Delaney can comment on our constructions of sex, gender, and race with his characters. The ones we’re primarily concerned with, the scorpions, seem to blur all these lines. It doesn’t matter if you’re black or white, male or female; you can have as much sex as you want—however nasty you want—or be as violent as you want. There are moments when the characters forget they’ve blurred the lines, though. Why does is it disturbing that Gladis desires an annual gang-bang? Why are most of the scorpions black? What does it mean that the white guy who prefers the company of the black scorpions is called Tarzan?
These things—and many others—gave me a lot to think about. These characters have such fluid sexual relationships with each other: why do I feel most comfortable with monogamy? Many of these characters don’t label their sexuality: why are we so uncomfortable with pansexuality? The black characters call each other “nigger:” why can’t the white scorpion respond in kind?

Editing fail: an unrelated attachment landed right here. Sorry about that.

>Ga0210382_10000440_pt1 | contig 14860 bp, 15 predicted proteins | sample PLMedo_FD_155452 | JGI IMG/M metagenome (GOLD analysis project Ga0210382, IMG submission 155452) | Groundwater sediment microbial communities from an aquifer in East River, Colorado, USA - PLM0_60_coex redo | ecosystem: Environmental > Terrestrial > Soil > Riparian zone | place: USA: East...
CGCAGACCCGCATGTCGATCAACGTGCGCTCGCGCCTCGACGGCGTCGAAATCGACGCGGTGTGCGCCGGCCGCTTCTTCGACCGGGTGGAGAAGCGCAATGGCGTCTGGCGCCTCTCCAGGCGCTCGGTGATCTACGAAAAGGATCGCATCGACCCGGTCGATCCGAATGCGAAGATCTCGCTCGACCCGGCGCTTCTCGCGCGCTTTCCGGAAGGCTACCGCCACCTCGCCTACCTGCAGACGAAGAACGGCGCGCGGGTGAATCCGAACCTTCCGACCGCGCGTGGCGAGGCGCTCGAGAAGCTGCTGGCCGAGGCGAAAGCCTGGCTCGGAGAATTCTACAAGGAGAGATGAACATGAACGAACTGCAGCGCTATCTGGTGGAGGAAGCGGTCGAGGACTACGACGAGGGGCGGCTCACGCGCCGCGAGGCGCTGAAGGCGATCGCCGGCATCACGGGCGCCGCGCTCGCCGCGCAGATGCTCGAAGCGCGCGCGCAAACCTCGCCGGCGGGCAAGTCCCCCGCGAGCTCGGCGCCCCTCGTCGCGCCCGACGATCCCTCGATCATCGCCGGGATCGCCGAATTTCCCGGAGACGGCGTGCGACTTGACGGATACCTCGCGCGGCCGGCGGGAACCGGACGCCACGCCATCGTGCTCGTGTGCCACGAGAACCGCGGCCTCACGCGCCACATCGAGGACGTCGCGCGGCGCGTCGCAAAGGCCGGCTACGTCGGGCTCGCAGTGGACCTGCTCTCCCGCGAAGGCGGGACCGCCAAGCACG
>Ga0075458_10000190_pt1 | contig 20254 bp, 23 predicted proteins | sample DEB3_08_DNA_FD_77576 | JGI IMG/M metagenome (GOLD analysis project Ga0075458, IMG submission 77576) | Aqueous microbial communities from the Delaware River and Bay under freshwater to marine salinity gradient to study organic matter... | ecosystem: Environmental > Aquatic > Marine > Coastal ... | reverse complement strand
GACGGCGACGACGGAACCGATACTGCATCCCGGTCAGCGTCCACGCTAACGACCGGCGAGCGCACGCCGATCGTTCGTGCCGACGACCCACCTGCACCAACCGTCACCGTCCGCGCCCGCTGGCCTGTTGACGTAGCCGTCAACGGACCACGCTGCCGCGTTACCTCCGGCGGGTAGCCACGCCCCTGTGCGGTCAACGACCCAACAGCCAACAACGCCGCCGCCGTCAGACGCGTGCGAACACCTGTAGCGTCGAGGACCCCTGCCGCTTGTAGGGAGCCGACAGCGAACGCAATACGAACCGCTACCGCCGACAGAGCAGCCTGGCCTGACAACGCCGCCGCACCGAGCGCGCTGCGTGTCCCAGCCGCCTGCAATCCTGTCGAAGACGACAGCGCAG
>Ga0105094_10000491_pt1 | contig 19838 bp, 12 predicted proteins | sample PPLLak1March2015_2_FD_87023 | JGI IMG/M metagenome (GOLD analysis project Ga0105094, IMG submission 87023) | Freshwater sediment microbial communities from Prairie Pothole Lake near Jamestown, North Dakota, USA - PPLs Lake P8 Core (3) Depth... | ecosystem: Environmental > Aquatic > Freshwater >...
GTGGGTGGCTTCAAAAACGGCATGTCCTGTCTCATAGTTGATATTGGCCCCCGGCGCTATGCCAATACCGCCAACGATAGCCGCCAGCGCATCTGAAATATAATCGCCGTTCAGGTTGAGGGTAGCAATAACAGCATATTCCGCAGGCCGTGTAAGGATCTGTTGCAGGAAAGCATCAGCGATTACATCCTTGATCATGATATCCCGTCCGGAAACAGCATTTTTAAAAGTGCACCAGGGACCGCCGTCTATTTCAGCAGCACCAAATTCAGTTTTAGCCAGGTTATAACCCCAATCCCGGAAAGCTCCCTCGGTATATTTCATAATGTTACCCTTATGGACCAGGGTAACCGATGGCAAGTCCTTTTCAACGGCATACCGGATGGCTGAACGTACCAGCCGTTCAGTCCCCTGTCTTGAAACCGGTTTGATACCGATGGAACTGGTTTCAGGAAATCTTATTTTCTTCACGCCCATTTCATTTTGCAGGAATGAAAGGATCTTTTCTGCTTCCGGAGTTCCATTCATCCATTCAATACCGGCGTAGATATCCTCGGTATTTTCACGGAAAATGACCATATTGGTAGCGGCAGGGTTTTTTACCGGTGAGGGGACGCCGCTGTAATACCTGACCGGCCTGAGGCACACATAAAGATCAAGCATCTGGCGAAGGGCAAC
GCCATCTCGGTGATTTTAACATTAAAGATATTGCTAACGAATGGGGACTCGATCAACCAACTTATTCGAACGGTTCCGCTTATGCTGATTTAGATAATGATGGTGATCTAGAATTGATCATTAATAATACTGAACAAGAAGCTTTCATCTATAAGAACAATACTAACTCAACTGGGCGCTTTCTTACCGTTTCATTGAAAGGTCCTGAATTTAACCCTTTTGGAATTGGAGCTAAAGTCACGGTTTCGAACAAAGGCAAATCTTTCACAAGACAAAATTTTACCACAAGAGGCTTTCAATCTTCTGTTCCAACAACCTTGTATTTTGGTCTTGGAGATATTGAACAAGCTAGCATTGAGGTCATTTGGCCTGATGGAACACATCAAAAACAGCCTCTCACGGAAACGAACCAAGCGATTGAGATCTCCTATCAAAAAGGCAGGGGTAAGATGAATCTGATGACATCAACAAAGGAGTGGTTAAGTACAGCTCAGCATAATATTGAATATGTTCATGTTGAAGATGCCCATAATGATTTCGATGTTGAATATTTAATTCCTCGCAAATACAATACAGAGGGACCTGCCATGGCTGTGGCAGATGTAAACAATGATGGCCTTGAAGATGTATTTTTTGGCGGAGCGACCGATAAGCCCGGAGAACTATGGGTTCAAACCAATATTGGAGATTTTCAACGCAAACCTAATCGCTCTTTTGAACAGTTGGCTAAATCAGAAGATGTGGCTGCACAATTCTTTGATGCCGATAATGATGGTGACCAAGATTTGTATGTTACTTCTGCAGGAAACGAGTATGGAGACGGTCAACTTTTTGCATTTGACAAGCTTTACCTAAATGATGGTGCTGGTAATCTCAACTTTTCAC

There is so much more to say and so much more to think about, but this “review” is already disjointed (although, given the book, that’s fitting). Needless to say, I definitely plan on reading this book again.


Next up, though? Jane Eyre. ‘Bout time I picked up a stodgy classic.